the Air Vent

Because the world needs another opinion

The Power Behind Hurricanes and Tornadoes

Posted by Jeff Id on February 2, 2010

For a long time I’ve wanted to do a post on some work by Dr. Anastassia Makarieva who has in my opinion explained the driving mechanisms behind hurricanes and tornadoes. Now I’m not an expert, but as an aeronautical engineer the equations were familiar so the paper read easily. As I understand it, the mechanism she describes was previously unknown and this work is starting to gain some acceptance. If she’s right, and I think she is, the work explains far more than just hurricanes and tornadoes though, it also explains a missing driver of winds on earth as well as planets throughout the solar system – condensation.

On the validity of representing hurricanes as Carnot heat engine
A. M. Makarieva1,2, V. G. Gorshkov1,2, and B.-L. Li2

Now we’ve all been taught, warm air rises and cold air falls, to create updrafts, wind, tornadoes and this kind of thing (Carnot heat engines). Anastassia’s work demonstrates problems with the Carnot model and then looks at the forces created when a moist air column experiences condensation. The condensation itself removes water from the gas phase resulting in a pressure drop. This pressure drop powers the column of rising air in the walls of hurricanes and tornadoes. It’s really an exciting development, but as a climate outsider it seems hit you in the head obvious. Who knew this hadn’t already been figured out? Anyway, the work is very interesting and an entertaining read.

There are all kinds of things which happen when water condenses. When water condenses on a surface it creates heat on that surface. This makes sense because the molecules are closer together.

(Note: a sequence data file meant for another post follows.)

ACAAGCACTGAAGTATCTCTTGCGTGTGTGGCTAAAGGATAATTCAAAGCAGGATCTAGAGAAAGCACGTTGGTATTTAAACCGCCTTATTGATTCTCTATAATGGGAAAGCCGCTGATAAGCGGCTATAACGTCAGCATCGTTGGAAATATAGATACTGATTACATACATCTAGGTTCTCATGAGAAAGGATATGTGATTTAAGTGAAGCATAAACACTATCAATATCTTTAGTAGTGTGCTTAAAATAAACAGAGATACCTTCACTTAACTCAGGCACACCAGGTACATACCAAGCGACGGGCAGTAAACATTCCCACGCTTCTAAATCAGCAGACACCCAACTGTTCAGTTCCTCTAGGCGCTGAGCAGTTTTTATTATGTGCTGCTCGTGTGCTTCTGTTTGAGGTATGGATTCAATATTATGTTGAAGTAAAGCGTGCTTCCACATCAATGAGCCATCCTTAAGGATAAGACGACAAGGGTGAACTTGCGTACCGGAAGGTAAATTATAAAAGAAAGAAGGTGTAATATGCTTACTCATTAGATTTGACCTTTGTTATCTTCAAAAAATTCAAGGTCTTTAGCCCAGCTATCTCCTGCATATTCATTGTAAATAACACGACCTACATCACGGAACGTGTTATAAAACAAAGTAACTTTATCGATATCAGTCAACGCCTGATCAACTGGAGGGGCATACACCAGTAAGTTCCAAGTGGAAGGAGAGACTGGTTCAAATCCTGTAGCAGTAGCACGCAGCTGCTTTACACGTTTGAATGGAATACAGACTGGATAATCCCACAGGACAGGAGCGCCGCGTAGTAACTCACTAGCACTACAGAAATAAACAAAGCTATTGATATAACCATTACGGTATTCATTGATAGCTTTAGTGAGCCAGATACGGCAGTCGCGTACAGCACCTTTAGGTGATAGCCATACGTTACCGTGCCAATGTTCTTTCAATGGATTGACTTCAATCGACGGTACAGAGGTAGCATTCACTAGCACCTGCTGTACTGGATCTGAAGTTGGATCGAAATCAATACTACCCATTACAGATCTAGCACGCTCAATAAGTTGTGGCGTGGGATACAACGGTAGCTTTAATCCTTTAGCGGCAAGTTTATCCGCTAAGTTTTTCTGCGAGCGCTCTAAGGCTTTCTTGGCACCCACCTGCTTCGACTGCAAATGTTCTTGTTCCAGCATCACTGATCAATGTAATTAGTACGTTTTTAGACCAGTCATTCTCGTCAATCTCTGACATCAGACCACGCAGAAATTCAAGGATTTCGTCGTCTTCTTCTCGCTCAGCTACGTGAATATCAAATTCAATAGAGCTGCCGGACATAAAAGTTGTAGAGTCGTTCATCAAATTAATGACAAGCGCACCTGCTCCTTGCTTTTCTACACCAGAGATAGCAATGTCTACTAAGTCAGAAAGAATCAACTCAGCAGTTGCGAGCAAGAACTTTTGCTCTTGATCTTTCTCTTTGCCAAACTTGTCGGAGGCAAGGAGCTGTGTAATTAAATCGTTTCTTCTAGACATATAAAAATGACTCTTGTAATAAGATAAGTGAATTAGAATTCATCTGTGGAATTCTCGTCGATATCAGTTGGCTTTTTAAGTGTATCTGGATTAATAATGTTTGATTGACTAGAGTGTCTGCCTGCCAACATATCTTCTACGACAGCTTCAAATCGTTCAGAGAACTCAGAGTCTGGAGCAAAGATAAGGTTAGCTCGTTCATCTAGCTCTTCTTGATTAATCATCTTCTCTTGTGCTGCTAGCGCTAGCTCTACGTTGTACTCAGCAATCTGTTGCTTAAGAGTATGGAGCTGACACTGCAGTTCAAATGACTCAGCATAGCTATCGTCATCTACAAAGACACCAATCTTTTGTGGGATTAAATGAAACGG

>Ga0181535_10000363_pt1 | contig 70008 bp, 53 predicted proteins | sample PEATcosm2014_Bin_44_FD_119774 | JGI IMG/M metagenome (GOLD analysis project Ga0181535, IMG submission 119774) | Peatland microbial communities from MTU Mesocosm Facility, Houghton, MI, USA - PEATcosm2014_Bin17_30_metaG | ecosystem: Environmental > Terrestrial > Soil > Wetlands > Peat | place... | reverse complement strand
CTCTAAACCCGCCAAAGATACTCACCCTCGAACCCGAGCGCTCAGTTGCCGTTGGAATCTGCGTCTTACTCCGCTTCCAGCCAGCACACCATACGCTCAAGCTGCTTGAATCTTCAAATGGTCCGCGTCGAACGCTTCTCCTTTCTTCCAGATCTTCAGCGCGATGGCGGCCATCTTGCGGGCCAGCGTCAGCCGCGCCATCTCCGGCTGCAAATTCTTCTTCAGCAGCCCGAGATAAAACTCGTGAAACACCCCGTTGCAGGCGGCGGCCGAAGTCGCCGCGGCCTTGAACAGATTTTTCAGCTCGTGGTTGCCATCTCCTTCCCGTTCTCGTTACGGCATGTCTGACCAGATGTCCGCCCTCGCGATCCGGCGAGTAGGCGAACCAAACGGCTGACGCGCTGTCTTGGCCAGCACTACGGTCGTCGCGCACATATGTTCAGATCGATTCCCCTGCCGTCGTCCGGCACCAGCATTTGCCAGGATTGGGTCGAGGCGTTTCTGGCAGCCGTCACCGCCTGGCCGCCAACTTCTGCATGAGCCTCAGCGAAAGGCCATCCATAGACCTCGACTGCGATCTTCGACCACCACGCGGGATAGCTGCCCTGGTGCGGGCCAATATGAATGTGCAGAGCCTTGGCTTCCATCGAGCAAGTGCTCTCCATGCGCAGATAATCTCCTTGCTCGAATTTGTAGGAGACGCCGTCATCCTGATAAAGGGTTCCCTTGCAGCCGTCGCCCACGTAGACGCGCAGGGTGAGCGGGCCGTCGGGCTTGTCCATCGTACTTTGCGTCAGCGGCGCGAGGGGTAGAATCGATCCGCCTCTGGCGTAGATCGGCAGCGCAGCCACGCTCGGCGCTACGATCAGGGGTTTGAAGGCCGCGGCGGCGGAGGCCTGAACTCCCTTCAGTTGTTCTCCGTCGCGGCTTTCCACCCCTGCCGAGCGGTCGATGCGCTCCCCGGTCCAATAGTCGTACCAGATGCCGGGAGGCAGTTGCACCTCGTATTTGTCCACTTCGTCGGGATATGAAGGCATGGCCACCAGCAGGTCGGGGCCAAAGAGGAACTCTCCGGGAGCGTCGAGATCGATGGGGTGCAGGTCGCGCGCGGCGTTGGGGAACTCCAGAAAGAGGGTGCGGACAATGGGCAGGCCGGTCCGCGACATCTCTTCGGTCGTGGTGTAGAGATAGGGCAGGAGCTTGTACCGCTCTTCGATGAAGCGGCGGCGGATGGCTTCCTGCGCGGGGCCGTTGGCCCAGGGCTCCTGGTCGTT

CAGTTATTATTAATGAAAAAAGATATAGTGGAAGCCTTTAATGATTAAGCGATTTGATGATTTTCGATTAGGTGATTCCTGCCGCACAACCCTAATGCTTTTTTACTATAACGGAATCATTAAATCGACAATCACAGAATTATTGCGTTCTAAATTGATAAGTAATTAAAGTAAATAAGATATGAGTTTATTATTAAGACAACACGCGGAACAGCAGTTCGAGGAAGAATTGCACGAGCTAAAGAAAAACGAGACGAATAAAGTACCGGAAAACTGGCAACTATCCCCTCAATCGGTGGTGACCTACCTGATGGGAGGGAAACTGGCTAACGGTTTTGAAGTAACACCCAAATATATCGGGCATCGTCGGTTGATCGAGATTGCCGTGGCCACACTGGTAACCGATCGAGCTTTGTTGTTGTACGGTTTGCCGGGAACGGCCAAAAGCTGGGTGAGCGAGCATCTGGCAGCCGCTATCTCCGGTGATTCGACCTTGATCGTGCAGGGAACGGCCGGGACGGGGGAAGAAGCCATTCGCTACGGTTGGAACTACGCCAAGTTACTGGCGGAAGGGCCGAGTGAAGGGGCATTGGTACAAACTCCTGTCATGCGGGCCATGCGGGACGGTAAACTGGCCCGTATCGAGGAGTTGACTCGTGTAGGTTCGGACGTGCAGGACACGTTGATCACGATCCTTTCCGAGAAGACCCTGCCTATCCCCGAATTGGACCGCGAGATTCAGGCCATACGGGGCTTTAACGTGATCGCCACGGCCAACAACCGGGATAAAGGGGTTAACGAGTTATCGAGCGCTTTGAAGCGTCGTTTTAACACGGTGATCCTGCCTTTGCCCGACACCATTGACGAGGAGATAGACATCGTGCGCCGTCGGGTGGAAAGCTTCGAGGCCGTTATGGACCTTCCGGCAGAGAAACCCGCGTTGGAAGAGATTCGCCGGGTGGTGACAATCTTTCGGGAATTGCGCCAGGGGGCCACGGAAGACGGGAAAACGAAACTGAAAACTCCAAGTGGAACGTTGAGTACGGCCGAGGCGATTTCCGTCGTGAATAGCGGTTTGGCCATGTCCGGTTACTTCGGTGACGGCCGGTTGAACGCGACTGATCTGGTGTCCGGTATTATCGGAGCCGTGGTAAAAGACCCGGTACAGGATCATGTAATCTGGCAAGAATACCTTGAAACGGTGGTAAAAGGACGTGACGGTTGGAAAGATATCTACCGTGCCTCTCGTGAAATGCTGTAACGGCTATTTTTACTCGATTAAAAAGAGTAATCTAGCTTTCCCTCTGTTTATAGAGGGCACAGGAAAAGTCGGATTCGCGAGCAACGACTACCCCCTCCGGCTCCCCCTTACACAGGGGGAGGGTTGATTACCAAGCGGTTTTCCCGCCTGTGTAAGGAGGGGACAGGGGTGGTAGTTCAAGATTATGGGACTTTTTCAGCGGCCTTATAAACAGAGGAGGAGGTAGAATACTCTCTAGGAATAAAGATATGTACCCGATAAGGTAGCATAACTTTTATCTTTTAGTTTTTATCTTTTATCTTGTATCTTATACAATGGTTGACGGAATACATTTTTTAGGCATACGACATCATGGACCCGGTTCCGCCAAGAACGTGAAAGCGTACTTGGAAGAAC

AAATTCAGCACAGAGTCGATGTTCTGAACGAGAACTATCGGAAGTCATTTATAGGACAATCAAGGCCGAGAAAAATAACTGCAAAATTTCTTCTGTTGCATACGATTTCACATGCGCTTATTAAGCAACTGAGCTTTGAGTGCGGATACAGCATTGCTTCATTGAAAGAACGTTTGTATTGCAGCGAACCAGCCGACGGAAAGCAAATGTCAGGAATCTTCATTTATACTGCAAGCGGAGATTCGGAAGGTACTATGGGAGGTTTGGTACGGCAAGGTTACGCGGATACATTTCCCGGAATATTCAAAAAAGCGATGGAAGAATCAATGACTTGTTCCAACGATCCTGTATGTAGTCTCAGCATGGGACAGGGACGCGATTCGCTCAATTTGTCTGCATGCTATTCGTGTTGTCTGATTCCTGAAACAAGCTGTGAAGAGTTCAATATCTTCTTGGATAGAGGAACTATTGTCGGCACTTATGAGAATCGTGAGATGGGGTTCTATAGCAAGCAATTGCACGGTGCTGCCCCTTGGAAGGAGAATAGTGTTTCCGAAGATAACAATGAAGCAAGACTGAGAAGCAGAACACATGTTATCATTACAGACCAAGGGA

Let’s talk about that for a minute. What is temperature after all? I bet many of the readers here haven’t conceptualized what something as common as hot or cold is. I was born with an ugly obsession to need to know how everything works. Sometimes I think I should have written every article on “how it works”, except that there are a lot of people like me hanging around this blog.

Temperature is basically an amalgam of the both the number and velocity of the impact of individual particles on other particles. Think about that. It is important. The number and velocity of individual impacts. All vibrations of weird shaped molecules are taken into account, spinning, linear velocity and really about everything. In making that statement I expect someone will challenge, but the point is the concept, not the introduction of effects which create confusion.

Let’s use a sealed canister of pure gold as a surface of atoms, I like gold, it’s heavy, dense, doesn’t corrode and sounds like money. Now say the gold is 72degF temperature – room temp. Now say we have an equal temperature of hydrogen gas inside the gold can. Our gas is funny gas, normal hydrogen is H2 (two little atoms together shaped like a barbell) but ours is H1. Since the atomic weight of hydrogen is far lower than gold and the density of a gas is also far lower than a solid, an equal temperature means a couple of things:

First, our special H1 hydrogen’s spin typically would have little thermal component. In our H1 gas, it’s a single proton and electron pair. So spinning it would be entirely differnet than say an elongated octane molecule with 8 monster 6 proton carbon atoms whipping around on a powerful stiff chain with 18 hydrogen atoms stuck all around.